When two prominent OB-GYNs agreed to debate the idea of inducing moms-to-be at 39 weeks, it was assumed that one of them would take the “pro” side, the other, the “con.” After all, that’s how debates work, right?
Instead, something unexpected happened. Both doctors reviewed the medical research available and came to the same conclusion: Induction at 39 weeks is a good idea.
So why would the two doctors—Errol Norwitz, chairman of obstetrics and gynecology at Tufts University School of Medicine, and Charles Lockwood, dean of the Morsani College of Medicine at the University of South Florida—be proponents of inducing at 39 weeks?
“My original assumption when asked to participate in this debate was that Dr. Norwitz would take the ‘pro’ side, since he has written about the risk of stillbirth after 38 weeks,” Dr. Lockwood told The Washington Post, “and I would take the ‘con’ side, since older literature suggested that C-section rates would likely be higher in the elective induction of labor at 39 weeks.”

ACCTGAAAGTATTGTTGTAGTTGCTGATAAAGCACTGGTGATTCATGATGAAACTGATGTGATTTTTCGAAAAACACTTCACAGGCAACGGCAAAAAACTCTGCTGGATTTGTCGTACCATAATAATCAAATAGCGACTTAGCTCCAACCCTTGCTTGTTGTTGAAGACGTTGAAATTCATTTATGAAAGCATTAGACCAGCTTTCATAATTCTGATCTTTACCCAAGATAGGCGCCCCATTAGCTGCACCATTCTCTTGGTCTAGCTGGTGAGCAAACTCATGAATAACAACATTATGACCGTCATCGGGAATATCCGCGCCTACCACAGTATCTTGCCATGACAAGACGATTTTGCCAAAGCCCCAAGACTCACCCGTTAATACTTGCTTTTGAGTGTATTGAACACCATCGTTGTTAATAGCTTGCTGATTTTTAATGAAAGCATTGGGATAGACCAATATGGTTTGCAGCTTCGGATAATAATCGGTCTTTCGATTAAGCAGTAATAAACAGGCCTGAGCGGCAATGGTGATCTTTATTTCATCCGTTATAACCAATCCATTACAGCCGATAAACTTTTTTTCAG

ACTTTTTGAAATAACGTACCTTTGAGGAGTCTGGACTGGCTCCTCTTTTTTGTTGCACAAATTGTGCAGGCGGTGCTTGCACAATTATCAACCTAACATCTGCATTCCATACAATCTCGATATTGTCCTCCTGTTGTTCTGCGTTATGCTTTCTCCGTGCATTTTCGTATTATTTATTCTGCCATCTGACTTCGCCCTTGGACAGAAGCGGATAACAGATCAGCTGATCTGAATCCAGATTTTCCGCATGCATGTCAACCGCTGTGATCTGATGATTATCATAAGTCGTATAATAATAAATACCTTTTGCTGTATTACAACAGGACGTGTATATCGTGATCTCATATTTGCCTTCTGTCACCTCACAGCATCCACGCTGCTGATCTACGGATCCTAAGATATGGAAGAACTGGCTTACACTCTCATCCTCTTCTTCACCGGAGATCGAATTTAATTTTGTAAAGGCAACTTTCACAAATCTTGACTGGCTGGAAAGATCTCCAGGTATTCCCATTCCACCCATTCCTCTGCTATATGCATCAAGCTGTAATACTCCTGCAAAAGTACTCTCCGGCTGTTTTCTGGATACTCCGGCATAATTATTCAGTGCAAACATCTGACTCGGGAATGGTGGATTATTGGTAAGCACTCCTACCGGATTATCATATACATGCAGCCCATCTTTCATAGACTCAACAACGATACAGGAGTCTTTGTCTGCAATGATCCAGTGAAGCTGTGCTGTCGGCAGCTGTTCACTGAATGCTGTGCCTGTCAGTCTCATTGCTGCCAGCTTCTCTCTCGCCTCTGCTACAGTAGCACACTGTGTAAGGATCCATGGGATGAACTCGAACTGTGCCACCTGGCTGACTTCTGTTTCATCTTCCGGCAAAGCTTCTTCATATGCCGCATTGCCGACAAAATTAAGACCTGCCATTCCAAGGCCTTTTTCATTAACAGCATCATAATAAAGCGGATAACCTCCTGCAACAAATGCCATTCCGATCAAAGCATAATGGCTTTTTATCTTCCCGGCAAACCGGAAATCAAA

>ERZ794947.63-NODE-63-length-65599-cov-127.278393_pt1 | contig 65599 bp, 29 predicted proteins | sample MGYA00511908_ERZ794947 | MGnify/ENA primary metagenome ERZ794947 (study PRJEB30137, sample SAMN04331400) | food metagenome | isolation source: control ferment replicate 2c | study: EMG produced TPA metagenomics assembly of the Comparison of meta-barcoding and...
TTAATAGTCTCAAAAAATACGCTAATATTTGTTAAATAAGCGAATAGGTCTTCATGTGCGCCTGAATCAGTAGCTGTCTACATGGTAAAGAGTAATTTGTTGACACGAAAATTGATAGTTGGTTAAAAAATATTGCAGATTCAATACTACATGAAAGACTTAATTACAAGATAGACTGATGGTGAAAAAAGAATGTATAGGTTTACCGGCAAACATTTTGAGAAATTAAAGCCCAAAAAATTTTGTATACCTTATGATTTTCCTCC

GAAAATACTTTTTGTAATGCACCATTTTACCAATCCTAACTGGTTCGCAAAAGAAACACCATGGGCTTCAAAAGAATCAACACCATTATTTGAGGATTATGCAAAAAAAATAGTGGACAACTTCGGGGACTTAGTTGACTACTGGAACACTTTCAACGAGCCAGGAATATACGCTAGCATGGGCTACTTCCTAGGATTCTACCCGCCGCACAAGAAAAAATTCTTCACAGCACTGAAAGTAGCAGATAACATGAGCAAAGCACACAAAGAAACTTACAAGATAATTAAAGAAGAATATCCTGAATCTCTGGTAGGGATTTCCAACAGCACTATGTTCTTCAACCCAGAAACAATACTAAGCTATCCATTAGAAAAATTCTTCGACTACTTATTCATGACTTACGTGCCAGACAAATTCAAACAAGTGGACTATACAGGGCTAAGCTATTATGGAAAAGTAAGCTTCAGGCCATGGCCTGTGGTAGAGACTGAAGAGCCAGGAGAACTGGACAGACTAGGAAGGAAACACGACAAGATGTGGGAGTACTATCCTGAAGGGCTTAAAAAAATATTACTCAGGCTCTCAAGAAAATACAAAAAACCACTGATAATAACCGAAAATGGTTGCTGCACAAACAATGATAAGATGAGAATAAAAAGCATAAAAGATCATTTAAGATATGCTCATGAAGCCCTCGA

But Dr. Lockwood surprised even himself when he ended up agreeing with Dr. Norwitz. After reviewing recent studies and creating his own model for predicting various outcomes, he found that that elective induction at 39 weeks suggested lower rates of stillbirth, Caesarean delivery and maternal and neonatal complications.
Of course, not everyone would agree with his conclusions. Cristen Pascucci, vice president of the advocacy group Improving Birth, argues that the induction recommendation “reinforces a century-old, pre-feminist American obstetric view that birth is pathological and the doctor’s job is to extract the fetus from the incubator—like in the ’50s, when every baby was pulled out of its shackled, unconscious mother by episiotomy.”
Others, like Rebecca Dekker, PhD, founder of the website Evidence Based Birth, add that the research supporting induction at 39 weeks is flawed, and that it may not have as significant an impact on C-section rates or stillbirths.
Ultimately, even Dr. Lockwood was careful to point out that obstetricians shouldn’t change their practices just yet and begin inducing at 39 weeks, noting that extensive research is still needed.